Nielsen and Roku said they will enable deduplicated audience measurement across traditional TV, connected TV, desktop video and mobile, letting marketers calculate reach and frequency for multiscreen campaigns.
Advertisers are shifting money to connected TV as streaming adds audience share. But media buyers complain that remains difficult to measure CTV, determine how many unique viewers they are reaching and know how frequently each viewer is seeing their commercials.
“Marketers are increasingly investing in CTV to follow consumers. However, brands want consistent measurement across screens,” Nielsen senior VP, product management Kim Gilberti said. “Marketers can now better evaluate CTV inventory’s unique reach and frequency in conjunction with their entire Roku buy in a comparable and comprehensive manner, and advertisers can reduce waste and help ensure that relevant ads are delivered to the right audiences across devices. This release brings us one step closer to providing comparable and deduplicated metrics across screens with Nielsen One.”
Roku and NIelsen previously announced that Roku would be providing audience measurement through Nielsen Total Ad Ratings on Roku’s One View platform. The new capability will be available in Nielsen Ad Ratings and will be a key part of Nielsen One, the new multiscreen measurement system expected to be released in December.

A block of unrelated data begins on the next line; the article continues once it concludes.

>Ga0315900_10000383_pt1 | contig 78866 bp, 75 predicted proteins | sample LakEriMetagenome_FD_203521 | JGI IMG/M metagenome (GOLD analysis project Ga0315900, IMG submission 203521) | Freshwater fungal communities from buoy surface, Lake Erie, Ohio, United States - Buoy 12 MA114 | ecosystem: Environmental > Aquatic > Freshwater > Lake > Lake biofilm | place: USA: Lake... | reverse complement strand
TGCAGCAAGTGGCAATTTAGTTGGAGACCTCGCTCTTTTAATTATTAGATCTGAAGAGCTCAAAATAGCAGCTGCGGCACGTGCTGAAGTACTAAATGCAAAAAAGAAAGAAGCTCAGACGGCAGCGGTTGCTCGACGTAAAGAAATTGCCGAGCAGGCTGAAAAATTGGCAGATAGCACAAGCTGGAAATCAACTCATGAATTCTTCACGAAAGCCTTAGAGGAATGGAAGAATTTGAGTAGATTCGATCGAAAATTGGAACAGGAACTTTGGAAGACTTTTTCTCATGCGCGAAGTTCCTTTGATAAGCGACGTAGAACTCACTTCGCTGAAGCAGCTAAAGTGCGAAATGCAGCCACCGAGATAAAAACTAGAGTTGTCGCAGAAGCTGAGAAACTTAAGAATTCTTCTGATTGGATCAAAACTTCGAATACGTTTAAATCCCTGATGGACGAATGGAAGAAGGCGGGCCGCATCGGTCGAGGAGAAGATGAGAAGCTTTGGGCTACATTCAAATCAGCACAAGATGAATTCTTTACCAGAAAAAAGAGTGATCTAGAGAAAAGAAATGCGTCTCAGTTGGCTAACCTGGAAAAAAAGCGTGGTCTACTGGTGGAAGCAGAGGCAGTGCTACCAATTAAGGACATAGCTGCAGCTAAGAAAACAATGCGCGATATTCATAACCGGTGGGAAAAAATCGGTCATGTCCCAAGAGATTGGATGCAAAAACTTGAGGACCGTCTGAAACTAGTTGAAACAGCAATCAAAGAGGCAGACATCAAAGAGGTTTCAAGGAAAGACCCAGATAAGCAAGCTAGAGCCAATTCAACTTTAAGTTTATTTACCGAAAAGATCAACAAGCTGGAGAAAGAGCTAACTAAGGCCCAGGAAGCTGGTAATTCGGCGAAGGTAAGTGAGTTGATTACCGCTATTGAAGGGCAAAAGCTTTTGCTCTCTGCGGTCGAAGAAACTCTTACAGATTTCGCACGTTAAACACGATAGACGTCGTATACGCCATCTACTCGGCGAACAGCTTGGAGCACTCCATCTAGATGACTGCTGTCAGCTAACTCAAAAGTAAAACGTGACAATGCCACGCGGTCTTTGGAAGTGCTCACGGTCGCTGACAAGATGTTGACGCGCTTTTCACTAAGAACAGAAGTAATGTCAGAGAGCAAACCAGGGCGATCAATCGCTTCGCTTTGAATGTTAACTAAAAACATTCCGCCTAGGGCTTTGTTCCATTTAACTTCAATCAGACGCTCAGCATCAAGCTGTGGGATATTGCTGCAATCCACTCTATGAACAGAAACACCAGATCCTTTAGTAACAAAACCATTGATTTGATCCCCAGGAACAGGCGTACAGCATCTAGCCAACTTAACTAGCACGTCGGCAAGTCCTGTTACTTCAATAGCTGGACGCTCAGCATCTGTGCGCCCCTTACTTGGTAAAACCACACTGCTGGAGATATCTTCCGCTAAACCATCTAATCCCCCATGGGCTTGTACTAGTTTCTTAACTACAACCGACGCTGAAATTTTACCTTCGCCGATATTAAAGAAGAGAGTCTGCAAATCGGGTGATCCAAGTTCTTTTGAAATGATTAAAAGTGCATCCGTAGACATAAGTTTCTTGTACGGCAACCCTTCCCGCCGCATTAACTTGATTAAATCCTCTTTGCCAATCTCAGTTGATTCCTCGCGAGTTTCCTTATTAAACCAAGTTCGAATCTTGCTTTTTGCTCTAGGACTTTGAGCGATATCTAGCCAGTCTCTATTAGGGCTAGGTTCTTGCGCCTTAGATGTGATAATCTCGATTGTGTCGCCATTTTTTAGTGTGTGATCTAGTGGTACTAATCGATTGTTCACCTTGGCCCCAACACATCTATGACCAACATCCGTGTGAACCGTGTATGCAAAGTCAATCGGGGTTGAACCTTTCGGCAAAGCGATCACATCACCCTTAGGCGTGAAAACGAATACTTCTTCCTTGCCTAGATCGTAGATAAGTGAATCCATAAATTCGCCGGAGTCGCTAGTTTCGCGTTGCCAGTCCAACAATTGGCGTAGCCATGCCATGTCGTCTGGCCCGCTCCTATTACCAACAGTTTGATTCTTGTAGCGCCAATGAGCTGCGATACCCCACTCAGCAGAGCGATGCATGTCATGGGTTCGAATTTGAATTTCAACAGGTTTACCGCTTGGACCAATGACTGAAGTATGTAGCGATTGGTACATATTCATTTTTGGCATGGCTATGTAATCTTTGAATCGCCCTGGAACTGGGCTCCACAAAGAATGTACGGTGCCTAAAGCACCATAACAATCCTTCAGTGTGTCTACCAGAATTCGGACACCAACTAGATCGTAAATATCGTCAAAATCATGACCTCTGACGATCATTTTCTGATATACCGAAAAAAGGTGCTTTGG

“We believe that all TV ads will be accountable and measurable,” Roku head of ad measurement and research Asaf Davidov said. “Our direct consumer relationship, our scale, and our tech all make us uniquely positioned to work with Nielsen to make measurement simpler and more accurate as marketers shift spend to TV streaming.” ■
Jon has been business editor of Broadcasting+Cable since 2010. He focuses on revenue-generating activities, including advertising and distribution, as well as executive intrigue and merger and acquisition activity. Just about any story is fair game, if a dollar sign can make its way into the article. Before B+C, Jon covered the industry for TVWeek, Cable World, Electronic Media, Advertising Age and The New York Post. A native New Yorker, Jon is hiding in plain sight in the suburbs of Chicago.
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